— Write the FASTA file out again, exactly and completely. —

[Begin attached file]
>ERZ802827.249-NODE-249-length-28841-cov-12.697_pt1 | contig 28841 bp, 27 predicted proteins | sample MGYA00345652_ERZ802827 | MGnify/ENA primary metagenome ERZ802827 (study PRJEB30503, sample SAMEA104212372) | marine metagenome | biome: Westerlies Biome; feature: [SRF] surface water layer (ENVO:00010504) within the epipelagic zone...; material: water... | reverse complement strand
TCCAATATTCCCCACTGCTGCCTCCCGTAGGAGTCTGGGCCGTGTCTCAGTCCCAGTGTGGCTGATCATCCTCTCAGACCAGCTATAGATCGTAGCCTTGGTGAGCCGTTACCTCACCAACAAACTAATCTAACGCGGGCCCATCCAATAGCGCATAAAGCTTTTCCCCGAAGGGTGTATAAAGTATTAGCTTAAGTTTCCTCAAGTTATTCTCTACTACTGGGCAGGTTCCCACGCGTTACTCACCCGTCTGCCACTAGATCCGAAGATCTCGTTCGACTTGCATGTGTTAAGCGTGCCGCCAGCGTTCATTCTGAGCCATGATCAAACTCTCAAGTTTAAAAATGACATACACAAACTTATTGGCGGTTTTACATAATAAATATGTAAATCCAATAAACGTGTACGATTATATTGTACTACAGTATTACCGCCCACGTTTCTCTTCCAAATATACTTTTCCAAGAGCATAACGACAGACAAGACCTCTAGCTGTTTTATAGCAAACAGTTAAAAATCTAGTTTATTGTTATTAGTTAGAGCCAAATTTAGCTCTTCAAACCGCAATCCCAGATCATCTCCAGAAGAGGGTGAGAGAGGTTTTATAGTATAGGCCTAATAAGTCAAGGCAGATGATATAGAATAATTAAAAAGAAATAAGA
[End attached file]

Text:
>ERZ802827.249-NODE-249-length-28841-cov-12.697_pt1 | contig 28841 bp, 27 predicted proteins | sample MGYA00345652_ERZ802827 | MGnify/ENA primary metagenome ERZ802827 (study PRJEB30503, sample SAMEA104212372) | marine metagenome | biome: Westerlies Biome; feature: [SRF] surface water layer (ENVO:00010504) within the epipelagic zone...; material: water... | reverse complement strand
TCCAATATTCCCCACTGCTGCCTCCCGTAGGAGTCTGGGCCGTGTCTCAGTCCCAGTGTGGCTGATCATCCTCTCAGACCAGCTATAGATCGTAGCCTTGGTGAGCCGTTACCTCACCAACAAACTAATCTAACGCGGGCCCATCCAATAGCGCATAAAGCTTTTCCCCGAAGGGTGTATAAAGTATTAGCTTAAGTTTCCTCAAGTTATTCTCTACTACTGGGCAGGTTCCCACGCGTTACTCACCCGTCTGCCACTAGATCCGAAGATCTCGTTCGACTTGCATGTGTTAAGCGTGCCGCCAGCGTTCATTCTGAGCCATGATCAAACTCTCAAGTTTAAAAATGACATACACAAACTTATTGGCGGTTTTACATAATAAATATGTAAATCCAATAAACGTGTACGATTATATTGTACTACAGTATTACCGCCCACGTTTCTCTTCCAAATATACTTTTCCAAGAGCATAACGACAGACAAGACCTCTAGCTGTTTTATAGCAAACAGTTAAAAATCTAGTTTATTGTTATTAGTTAGAGCCAAATTTAGCTCTTCAAACCGCAATCCCAGATCATCTCCAGAAGAGGGTGAGAGAGGTTTTATAGTATAGGCCTAATAAGTCAAGGCAGATGATATAGAATAATTAAAAAGAAATAAGA